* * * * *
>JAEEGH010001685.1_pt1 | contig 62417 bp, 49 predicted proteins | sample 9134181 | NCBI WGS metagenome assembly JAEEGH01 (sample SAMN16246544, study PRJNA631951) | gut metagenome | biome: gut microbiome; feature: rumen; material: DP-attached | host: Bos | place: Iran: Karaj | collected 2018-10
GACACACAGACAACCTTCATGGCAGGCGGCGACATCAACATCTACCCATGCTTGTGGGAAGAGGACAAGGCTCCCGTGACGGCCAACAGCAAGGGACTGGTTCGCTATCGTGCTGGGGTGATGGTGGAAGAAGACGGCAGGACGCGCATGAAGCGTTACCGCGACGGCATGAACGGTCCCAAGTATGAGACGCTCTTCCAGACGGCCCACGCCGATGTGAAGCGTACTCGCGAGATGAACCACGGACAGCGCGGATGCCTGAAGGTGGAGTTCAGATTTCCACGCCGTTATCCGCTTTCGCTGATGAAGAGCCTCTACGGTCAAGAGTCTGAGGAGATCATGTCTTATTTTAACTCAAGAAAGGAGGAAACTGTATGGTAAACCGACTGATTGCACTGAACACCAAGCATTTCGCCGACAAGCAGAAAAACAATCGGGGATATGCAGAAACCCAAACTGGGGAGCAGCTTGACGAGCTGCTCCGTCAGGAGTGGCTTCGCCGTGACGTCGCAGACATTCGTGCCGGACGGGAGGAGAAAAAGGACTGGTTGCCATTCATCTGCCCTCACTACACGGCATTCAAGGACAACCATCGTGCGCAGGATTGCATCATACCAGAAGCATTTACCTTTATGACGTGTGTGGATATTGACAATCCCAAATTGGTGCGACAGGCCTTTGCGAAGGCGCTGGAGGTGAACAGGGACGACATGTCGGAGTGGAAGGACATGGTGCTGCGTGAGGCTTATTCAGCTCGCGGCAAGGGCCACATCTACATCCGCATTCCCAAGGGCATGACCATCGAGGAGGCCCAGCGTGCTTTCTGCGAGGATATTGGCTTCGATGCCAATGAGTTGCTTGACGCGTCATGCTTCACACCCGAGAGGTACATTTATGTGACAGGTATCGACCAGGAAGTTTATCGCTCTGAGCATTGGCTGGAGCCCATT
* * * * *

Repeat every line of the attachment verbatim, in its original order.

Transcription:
>JAEEGH010001685.1_pt1 | contig 62417 bp, 49 predicted proteins | sample 9134181 | NCBI WGS metagenome assembly JAEEGH01 (sample SAMN16246544, study PRJNA631951) | gut metagenome | biome: gut microbiome; feature: rumen; material: DP-attached | host: Bos | place: Iran: Karaj | collected 2018-10
GACACACAGACAACCTTCATGGCAGGCGGCGACATCAACATCTACCCATGCTTGTGGGAAGAGGACAAGGCTCCCGTGACGGCCAACAGCAAGGGACTGGTTCGCTATCGTGCTGGGGTGATGGTGGAAGAAGACGGCAGGACGCGCATGAAGCGTTACCGCGACGGCATGAACGGTCCCAAGTATGAGACGCTCTTCCAGACGGCCCACGCCGATGTGAAGCGTACTCGCGAGATGAACCACGGACAGCGCGGATGCCTGAAGGTGGAGTTCAGATTTCCACGCCGTTATCCGCTTTCGCTGATGAAGAGCCTCTACGGTCAAGAGTCTGAGGAGATCATGTCTTATTTTAACTCAAGAAAGGAGGAAACTGTATGGTAAACCGACTGATTGCACTGAACACCAAGCATTTCGCCGACAAGCAGAAAAACAATCGGGGATATGCAGAAACCCAAACTGGGGAGCAGCTTGACGAGCTGCTCCGTCAGGAGTGGCTTCGCCGTGACGTCGCAGACATTCGTGCCGGACGGGAGGAGAAAAAGGACTGGTTGCCATTCATCTGCCCTCACTACACGGCATTCAAGGACAACCATCGTGCGCAGGATTGCATCATACCAGAAGCATTTACCTTTATGACGTGTGTGGATATTGACAATCCCAAATTGGTGCGACAGGCCTTTGCGAAGGCGCTGGAGGTGAACAGGGACGACATGTCGGAGTGGAAGGACATGGTGCTGCGTGAGGCTTATTCAGCTCGCGGCAAGGGCCACATCTACATCCGCATTCCCAAGGGCATGACCATCGAGGAGGCCCAGCGTGCTTTCTGCGAGGATATTGGCTTCGATGCCAATGAGTTGCTTGACGCGTCATGCTTCACACCCGAGAGGTACATTTATGTGACAGGTATCGACCAGGAAGTTTATCGCTCTGAGCATTGGCTGGAGCCCATT